Simply putting the home in someone else’s name can backfire too...due to the lookback periods which I believe is five years...plus as someone else mentioned, deeded it to say your brother , yeah guess he could sell it out from under your feet..


Qualifying for MediCal is not the same as having the state fund your nursing home ...
Medical is different then Medicaid ..it has its own rules that were changed in June ...they treat revocable trusts differently ...any other differences were not being discussed so there is nothing for you to disagree with me on
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Old 08-13-2019, 02:47 PM
 
Location: Rust'n in Tustin
2,408 posts, read 2,499,105 times
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Quote:
Originally Posted by volosong View Post
What are the problems of putting my brother's name on the deed to my house, (other than him selling it out from under me, which he won't do)? Does having his name on the deed avoid all this trust/will stuff?

Other than the mortgage-free house, all I have is "stuff". Some valuable, most not.
For the love of Christ DO NOT TAKE ANONYMOUS ONLINE LEGAL ADVICE. Every state is different and every situation is different.

I implore you, see an attorney.
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Old 08-13-2019, 02:49 PM
 
Location: Rust'n in Tustin
2,408 posts, read 2,499,105 times
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My friend thought he'd beat the system by putting his kid's name on the deed. Then the kid got divorced, and the high-jinks began
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Old 08-13-2019, 02:55 PM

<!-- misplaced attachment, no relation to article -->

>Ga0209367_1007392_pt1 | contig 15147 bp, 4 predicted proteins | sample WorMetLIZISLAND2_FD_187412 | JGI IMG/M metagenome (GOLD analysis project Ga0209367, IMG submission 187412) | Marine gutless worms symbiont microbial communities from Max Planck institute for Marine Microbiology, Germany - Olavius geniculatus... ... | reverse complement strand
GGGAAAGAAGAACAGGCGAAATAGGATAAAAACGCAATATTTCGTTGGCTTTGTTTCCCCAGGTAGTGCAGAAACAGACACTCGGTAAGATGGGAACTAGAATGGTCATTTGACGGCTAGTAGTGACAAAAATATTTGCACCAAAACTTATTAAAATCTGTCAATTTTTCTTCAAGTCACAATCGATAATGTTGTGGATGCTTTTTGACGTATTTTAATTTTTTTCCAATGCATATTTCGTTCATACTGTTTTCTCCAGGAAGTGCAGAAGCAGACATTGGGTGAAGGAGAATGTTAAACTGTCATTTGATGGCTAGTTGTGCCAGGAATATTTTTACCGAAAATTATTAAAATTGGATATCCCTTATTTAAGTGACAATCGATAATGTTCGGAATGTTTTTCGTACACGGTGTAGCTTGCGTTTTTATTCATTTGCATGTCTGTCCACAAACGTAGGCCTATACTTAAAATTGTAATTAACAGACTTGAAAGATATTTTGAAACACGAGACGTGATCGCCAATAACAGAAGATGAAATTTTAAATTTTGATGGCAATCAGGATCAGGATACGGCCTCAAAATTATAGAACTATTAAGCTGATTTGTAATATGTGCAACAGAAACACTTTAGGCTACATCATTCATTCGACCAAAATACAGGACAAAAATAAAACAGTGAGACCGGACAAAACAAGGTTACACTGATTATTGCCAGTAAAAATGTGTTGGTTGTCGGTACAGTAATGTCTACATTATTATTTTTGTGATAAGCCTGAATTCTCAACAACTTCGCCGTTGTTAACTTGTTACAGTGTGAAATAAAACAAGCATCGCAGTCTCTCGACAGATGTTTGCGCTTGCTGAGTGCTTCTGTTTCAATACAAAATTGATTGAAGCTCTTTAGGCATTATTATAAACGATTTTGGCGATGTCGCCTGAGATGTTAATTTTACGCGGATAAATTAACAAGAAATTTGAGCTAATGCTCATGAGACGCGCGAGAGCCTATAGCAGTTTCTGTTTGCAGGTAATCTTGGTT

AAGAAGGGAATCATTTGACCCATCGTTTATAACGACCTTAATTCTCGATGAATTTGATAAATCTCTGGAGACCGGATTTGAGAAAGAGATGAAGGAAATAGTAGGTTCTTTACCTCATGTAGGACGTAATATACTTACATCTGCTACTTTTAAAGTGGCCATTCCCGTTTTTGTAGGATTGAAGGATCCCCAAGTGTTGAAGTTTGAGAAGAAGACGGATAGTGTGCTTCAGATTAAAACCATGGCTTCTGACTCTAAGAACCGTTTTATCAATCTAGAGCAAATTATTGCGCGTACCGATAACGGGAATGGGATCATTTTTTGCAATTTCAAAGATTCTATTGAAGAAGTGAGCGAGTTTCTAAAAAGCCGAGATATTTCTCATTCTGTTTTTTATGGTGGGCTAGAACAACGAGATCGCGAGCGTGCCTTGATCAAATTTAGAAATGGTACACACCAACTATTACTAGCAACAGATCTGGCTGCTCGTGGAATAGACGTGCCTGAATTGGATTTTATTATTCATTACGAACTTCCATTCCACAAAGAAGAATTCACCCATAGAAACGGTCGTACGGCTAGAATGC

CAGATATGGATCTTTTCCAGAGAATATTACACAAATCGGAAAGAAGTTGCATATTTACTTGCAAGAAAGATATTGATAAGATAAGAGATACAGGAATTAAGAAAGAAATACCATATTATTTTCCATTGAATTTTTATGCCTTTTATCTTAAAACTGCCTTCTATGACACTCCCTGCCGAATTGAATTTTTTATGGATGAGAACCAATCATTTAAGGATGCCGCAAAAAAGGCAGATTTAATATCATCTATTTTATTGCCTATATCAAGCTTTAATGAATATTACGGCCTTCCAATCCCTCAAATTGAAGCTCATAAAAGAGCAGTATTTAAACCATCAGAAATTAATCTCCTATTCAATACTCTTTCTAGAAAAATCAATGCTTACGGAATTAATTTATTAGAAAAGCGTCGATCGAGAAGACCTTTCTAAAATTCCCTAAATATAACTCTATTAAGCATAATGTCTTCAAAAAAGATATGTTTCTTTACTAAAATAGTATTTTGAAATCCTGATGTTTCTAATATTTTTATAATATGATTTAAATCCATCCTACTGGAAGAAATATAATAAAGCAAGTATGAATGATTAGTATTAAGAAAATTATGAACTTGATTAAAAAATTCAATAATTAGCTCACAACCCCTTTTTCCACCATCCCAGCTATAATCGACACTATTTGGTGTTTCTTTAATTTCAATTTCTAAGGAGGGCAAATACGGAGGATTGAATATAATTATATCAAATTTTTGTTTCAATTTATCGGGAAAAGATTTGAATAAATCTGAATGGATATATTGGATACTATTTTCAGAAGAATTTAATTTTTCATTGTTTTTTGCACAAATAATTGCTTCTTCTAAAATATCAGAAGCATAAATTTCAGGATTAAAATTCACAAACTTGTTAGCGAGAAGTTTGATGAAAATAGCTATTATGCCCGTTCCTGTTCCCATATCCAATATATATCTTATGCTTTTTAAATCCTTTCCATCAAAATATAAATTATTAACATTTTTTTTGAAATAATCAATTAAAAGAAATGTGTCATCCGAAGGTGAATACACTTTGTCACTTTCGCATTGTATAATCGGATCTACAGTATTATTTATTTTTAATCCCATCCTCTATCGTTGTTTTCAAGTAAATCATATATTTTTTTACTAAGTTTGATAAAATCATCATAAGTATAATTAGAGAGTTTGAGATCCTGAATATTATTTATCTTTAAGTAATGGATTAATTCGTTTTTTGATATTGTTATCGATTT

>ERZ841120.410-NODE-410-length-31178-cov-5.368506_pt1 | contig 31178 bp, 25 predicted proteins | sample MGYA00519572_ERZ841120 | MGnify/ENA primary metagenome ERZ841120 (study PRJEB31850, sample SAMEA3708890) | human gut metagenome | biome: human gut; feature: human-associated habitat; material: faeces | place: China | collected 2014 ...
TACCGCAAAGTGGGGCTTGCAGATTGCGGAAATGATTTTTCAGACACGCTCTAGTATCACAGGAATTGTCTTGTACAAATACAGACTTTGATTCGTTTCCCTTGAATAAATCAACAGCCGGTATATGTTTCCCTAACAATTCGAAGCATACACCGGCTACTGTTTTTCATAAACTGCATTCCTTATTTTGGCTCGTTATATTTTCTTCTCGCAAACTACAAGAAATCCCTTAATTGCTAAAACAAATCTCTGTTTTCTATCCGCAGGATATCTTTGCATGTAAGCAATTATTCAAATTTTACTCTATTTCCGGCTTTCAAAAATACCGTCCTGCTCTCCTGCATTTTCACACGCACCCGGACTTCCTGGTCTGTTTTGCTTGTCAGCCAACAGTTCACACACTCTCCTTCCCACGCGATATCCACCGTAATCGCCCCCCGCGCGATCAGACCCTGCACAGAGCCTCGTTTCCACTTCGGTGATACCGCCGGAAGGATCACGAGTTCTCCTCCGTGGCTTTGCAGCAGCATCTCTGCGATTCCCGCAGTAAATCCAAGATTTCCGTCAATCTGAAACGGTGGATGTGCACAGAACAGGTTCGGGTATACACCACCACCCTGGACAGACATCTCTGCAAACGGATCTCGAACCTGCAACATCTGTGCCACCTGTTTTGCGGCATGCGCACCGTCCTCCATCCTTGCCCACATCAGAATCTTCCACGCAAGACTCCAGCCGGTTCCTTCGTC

281 posts, read 210,189 times
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Quote:
Originally Posted by mathjak107 View Post
Medical is different then Medicaid ..it has its own rules that were changed in June ...they treat revocable trusts differently ...any other differences were not being discussed so there is nothing for you to disagree with me on
Sorry.....each state does have different rules..that is true...my point was MediCal and Medicaid are the same federally funded programs...feds usually chip in 60%....each state can determine how much to provide for the rest..

Both are tho essentially programs for what is considered lower income/assets folks..

We are signing our revocable trusts on Fri....our attorney pointed out that deeded both our homes to the trust will not protect them for nursing home costs...not that we could ever spend down our assets to the MediCal level anyway...luckily..

Do you have a link explaining this? I couldn’t find one

Thanks
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Old 08-13-2019, 10:29 PM
 
809 posts, read 225,004 times
Reputation: 2119
Quote:
Originally Posted by mathjak107 View Post